Civil settlements, Quaaludes, ‘Spanish fly’ still on the table for Cosby’s criminal trial [updated]

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     Bill Cosby arrives for a pretrial hearing in his sexual assault case at the Montgomery County Courthouse in Norristown, Pa., Monday. (AP Photo/Matt Rourke)

    Bill Cosby arrives for a pretrial hearing in his sexual assault case at the Montgomery County Courthouse in Norristown, Pa., Monday. (AP Photo/Matt Rourke)

    An excerpt from a comedic memoir called “Childhood.” Civil deposition testimony about procurring intoxicants given under oath.

    Both types of evidence were up for debate Monday in a pretrial hearing for Bill Cosby’s upcoming criminal trial in Norristown, Pennsylvania.

    “All they’re trying to do is smear” Cosby, said defense attorney Brian McMonagle of this evidence. “All of a sudden, there’s this innuendo. ’70s. Quaaludes.”

    In civil proceedings, Cosby has said he obtained Quaaludes from a doctor to give women before sex. That evidence, as well as details from a civil settlement with the complainant and a 1991 memoir in which Cosby wrote about giving the faux-aphrodisiac “Spanish fly” to girls as a teenager, could appear during his trial in early June.

    Montgomery County Assistant District Attorney Kristen Feden said civil deposition settlement documents “show the defendant’s efforts to conceal himself of any criminal liability.” She referred to a section of the civil settlement with the complainant in which Cosby’s lawyers requested that Constand not cooperate with any future law enforcement activity related to the alleged assault. According to Feden, Cosby also requested Constand’s lawyer, Dolores Troiani, destroy civil deposition testimony.

    Monday’s hearing was set to discuss these and other pretrial motions, which included requests by the defense to question potential jurors about what they’ve absorbed from media coverage of the case.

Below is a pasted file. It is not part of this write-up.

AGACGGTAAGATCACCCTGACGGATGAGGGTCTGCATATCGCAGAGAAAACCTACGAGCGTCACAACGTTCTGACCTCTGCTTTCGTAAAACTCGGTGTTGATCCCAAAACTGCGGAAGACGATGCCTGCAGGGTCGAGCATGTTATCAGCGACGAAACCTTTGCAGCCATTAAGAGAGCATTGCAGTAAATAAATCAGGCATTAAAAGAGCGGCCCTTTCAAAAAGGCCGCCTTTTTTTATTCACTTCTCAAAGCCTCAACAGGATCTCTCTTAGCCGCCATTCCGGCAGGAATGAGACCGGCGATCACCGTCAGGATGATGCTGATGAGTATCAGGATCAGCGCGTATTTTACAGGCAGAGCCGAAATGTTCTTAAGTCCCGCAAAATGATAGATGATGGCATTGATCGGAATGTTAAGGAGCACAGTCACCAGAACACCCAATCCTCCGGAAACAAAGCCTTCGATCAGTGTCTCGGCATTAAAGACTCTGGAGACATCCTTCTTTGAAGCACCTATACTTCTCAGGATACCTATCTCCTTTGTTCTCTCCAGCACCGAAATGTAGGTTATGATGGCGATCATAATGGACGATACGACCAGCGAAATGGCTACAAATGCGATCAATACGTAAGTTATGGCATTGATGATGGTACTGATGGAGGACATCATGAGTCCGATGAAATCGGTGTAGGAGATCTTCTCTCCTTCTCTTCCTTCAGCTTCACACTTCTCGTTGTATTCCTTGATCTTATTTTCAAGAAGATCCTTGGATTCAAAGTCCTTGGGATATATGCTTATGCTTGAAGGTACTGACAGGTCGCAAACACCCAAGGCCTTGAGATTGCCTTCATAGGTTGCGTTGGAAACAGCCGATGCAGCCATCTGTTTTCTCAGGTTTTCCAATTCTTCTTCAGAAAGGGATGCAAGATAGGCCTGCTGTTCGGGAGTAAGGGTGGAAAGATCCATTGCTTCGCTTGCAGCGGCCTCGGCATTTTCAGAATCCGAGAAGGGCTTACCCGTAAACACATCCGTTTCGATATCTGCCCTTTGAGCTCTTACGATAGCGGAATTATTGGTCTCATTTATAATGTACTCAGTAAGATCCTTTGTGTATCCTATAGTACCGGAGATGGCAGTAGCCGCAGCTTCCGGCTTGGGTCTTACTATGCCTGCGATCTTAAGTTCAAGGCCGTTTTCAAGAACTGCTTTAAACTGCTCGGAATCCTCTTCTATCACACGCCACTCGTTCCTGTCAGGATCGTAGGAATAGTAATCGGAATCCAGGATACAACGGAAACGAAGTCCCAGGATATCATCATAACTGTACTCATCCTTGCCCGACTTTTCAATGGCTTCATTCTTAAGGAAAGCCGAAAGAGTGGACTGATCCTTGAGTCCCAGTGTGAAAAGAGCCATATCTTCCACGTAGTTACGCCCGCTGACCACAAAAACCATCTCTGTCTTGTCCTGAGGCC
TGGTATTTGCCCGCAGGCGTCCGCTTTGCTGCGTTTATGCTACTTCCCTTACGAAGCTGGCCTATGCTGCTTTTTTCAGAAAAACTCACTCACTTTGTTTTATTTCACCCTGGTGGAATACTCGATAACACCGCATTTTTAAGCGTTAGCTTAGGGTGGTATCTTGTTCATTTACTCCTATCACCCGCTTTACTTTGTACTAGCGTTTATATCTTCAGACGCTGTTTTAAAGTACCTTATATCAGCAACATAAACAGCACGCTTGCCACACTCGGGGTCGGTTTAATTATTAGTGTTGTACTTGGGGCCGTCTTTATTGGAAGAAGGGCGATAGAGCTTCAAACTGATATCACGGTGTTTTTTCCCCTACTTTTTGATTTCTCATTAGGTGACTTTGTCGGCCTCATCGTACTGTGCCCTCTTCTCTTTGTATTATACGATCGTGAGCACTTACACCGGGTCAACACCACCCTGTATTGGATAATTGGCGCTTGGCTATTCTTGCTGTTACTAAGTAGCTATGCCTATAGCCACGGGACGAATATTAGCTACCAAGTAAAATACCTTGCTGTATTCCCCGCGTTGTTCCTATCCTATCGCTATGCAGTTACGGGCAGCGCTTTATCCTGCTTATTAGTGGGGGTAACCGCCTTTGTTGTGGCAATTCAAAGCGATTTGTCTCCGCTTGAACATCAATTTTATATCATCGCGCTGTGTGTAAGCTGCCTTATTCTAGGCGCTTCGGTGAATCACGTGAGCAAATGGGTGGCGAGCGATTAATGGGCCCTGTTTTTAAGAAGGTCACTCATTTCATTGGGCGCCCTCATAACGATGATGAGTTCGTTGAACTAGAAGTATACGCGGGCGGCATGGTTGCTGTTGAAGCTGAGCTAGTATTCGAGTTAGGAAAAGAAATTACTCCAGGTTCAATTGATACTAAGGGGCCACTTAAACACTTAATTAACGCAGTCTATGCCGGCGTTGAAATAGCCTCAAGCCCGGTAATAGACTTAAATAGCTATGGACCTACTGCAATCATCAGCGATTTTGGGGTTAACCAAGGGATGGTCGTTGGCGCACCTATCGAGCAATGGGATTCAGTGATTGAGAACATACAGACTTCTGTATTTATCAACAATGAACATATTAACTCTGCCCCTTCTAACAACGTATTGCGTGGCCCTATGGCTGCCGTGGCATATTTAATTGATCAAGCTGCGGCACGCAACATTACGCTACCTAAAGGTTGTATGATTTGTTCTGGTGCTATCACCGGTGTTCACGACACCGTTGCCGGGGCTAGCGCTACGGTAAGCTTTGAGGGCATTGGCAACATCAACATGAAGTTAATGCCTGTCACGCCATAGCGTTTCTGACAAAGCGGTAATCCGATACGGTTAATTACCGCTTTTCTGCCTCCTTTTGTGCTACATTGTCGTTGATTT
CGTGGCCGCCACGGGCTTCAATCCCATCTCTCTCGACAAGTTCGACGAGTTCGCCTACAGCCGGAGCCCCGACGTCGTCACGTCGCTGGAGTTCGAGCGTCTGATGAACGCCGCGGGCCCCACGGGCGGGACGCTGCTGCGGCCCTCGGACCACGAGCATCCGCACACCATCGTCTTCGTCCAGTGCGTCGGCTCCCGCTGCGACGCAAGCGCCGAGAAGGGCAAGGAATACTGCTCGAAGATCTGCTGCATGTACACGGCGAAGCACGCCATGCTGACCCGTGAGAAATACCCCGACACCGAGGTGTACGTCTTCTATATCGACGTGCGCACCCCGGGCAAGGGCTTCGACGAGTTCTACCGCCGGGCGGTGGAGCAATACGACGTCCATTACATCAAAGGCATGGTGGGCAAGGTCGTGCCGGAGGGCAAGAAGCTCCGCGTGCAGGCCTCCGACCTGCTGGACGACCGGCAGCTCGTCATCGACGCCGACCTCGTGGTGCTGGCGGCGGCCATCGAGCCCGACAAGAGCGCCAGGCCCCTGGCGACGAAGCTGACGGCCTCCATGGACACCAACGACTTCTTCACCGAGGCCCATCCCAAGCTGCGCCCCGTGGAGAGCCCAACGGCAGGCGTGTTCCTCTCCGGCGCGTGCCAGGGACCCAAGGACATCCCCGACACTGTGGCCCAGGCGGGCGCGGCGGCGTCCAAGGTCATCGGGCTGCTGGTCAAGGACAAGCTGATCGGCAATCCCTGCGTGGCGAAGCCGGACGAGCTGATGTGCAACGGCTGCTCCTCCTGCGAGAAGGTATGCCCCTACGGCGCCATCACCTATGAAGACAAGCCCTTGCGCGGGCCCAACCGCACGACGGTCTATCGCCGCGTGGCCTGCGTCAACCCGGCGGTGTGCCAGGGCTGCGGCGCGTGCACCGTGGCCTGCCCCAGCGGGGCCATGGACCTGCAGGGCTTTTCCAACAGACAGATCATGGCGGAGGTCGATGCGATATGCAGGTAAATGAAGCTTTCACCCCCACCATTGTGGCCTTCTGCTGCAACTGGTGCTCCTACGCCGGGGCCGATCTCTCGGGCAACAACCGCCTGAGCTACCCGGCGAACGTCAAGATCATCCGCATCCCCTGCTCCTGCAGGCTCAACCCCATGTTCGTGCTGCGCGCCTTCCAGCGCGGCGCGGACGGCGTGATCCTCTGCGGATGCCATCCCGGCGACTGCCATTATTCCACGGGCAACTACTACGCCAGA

Rather than putting a lid on what can be considered during the trial, “we will probably have another pretrial hearing,” said Judge Steven T. O’Neill.

    While more argumentation than decision-making occurred at Monday’s hearing, some logistical details of the upcoming trial did surface. The trial could run about two weeks and jurors would be sequestered in Montgomery County for the duration, according to O’Neill, who also said he would be leading the in-person jury interviews.

    After a lengthy, private conference with attorneys in the afternoon, O’Neill ended the day by putting all of the motions to exclude or include evidence under advisement, and issuing a 15-day deadline on new motions. He did not grant the defense’s requests to be able to exclude more seven jurors without giving a reason, called a peremptory strike.

    In December 2015, the Montgomery County district attorney’s office charged Cosby with criminal sexual assault stemming from a 2004 encounter with Andrea Constand, a former employee of Temple University women’s basketball program.

    In the complaint, Constand alleged Cosby drugged her before engaging in unwanted sexual contact. More than 50 women have come forward with similar allegations; only Constand’s claims have resulted in criminal charges.

    Defense attorneys argue the other women’s stories have tainted public opinion against their client. Of the 13 women prosecutors requested to testify on their alleged sexual assaults, only one woman, known in court documents as “Victim 6” has been permitted.

    Cosby has maintained the encounter with Constand was consensual.

    On Monday, defense attorney Angela Agrusa argued that “astoundingly, absurdly pervasive, biased and even hateful” publicity about of sexual assault allegations against the comedian has made it impossible to pick an impartial jury using normal protocols.

    “You cannot walk into a grocery store, a convenience store” without seeing headlines about the case, some of which call him a rapist, said Agrusa. The questions, mailed to potential jurors, would allow them to answer questions about bias privately and therefore more honestly than they would during later in-person jury selection interviews, argued Agrusa.

    O’Neill said he preferred to stick with the standard, 16-question form used in Montgomery County, but that questions pertinent to the defense could be included in voir dire, the in-person jury questioning.

    Asking a jury what they have read about the allegations against Cosby provides “too much opportunity for potential taint,” said District Attorney Kevin Steele, who argued the suggestion could lead jurors to read about the case.

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